On another note, grabbing images off the web and selling them in Facebook groups or on products is very risky. While it may seem “harmless” to use a design for personal use – it is absolutely, 100% NOT ok to sell something using the design and make a profit from the art. Oftentimes the actual designer will find out (especially if they have a large network or if the design is popular… not to mention they’re also creative/crafty people and frequent Facebook groups, too! :P), and the damage could be very costly. I’ve seen stories of people who got served huge “damages” bills, all because they traced a design and sold it in a Facebook group with 10K people, or shared it in a Google Drive. (Selling links to stolen artwork is prohibited by Google: https://www.google.com/intl/en/policies/terms/. Facebook has similar terms.) I recently heard the story of a designer whose $12 design was shared in a group of 10,000 people. After consulting with an attorney, the attorney sent the party who shared the design a bill for $120,000. ($12 x 10,000 people = $120,000.) In most cases, designers truly don’t want to have to do things like this. They don’t ever want to have to sue someone. It’s a huge stressful headache that costs money, but in the end – if they’re right – the benefit is to them if they win.

Lastly, if you sell on Etsy: Please remember that Etsy is NOT a legal entity. They cannot do anything but take legal accusations seriously, which means removing infringing material EVEN IF the designs are not similar. This is what they’re required to do – legally. If you feel like you were reported falsely, you can file a counter notice (Etsy will send you instructions on how to do this, or you can view one of the links above to learn more about DMCA takedown notices). Etsy will not get involved in any legal battles, and they will repeatedly tell you to contact an attorney who can give you much better advice than they can sitting behind that computer screen. ;) Don’t shoot the messenger. That’s exactly what Etsy is in this case – the messenger.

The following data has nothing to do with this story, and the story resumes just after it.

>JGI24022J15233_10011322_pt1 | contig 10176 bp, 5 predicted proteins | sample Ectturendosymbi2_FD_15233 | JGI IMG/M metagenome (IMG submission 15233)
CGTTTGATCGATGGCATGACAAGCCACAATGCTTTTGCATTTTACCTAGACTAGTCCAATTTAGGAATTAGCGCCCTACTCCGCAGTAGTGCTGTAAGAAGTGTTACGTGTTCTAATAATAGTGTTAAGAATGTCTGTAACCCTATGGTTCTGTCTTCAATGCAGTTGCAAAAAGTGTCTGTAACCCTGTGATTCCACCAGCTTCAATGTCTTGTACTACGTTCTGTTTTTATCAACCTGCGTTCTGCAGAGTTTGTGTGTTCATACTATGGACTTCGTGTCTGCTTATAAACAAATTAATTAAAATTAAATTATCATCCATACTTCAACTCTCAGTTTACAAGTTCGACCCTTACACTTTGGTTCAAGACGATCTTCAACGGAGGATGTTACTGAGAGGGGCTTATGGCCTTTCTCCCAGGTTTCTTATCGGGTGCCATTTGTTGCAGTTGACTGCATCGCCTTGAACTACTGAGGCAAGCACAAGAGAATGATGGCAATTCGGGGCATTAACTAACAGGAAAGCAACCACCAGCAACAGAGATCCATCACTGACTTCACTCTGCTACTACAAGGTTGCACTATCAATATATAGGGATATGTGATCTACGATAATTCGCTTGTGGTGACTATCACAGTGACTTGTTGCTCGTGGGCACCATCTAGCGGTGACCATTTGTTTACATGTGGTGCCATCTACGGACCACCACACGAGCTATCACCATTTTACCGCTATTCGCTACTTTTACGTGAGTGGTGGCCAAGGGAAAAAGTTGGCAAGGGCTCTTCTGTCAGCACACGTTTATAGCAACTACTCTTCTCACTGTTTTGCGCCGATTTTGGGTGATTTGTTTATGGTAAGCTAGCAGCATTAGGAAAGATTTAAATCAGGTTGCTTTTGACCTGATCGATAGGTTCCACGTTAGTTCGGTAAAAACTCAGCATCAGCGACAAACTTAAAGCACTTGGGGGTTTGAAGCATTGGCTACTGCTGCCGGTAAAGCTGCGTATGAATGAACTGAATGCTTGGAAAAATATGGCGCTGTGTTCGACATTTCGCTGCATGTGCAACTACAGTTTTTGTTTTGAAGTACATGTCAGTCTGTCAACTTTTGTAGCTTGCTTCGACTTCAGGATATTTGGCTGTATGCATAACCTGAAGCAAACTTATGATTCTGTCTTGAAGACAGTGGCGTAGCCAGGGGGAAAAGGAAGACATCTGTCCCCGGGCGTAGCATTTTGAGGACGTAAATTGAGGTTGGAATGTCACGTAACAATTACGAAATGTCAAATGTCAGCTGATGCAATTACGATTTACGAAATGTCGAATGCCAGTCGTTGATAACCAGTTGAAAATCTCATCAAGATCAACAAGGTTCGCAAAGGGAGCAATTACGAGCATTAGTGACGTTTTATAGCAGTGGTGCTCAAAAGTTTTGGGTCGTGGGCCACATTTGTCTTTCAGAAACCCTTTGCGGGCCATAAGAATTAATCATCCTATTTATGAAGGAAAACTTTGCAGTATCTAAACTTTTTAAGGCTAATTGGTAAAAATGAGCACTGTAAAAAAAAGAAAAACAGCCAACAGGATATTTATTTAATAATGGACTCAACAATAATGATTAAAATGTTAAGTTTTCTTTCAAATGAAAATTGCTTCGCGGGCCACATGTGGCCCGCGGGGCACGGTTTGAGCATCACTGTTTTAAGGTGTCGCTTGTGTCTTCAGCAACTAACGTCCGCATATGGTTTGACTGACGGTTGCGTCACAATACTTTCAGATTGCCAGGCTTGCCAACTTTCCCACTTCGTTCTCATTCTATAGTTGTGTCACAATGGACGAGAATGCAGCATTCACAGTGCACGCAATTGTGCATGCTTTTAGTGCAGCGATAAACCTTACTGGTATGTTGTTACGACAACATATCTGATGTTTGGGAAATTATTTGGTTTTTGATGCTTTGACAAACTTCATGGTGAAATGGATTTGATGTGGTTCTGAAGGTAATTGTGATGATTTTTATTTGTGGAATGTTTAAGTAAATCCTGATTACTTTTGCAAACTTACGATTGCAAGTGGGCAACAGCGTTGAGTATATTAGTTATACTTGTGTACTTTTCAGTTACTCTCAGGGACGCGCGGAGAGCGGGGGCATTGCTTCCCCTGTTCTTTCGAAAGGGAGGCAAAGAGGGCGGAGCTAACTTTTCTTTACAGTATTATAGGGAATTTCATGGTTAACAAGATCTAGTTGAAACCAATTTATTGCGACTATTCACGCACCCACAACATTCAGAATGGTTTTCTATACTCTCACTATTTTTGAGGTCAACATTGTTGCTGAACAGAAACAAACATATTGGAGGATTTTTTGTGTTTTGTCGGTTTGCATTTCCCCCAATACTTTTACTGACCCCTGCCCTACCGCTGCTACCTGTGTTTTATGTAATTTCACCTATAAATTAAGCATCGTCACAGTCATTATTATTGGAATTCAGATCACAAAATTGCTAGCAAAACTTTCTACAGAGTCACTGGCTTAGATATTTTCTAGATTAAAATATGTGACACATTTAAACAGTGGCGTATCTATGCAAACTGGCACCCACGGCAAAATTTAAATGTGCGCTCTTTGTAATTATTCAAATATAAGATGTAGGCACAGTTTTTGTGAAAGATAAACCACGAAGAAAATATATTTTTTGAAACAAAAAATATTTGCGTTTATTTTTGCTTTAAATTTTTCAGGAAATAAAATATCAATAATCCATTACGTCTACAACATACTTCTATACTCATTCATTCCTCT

In short, #1 KNOW YOUR RIGHTS, and understand how Copyright and Trademark work.
  • I didn’t touch much on trademark law much - trademarks are approved per category. If you're reported for trademark infringement, it doesn’t always mean you’re actually infringing if you’re not selling the design on something that doesn’t fall within the same category.
  • Trademark law can be tricky to understand. For example, “Apple” is a trademark owned by Apple computers, but it doesn’t mean I’m not allowed to make a design that uses the word “apple” in it. However, it DOES mean that I can’t create a line of electronics (or whatever else they sell) and sell them under the brand name “Apple.” (There's a lot more to, this, but it's a huge web of information.)
  • Trademarks have an opposition period – if you don’t agree with a trademark that has been submitted for approval and it will be detrimental to your business if it’s approved, spend the money to fight it! In the end, you may be glad you did.

  • Search for trademarks here: http://tess2.uspto.gov - If you’d like to file for a trademark, it’s absolutely best to hire an attorney. It’s a very complicated process, and it is often done incorrectly if attorneys aren’t used.
#2 BE MINDFUL. It’s not ok to copy or steal anyone’s work – even from the big companies. My motto is “do unto others as you would want done unto you.” Does this mean I don’t get inspired? No. Does this mean I work very hard to be unique without copying others? YES.

Thanks for tuning in! I truly hope that this information was of value to you. If you haven’t already, remember to go check out Parts 1 & 3!

Have a great week!

Owner | The Smudge Factory™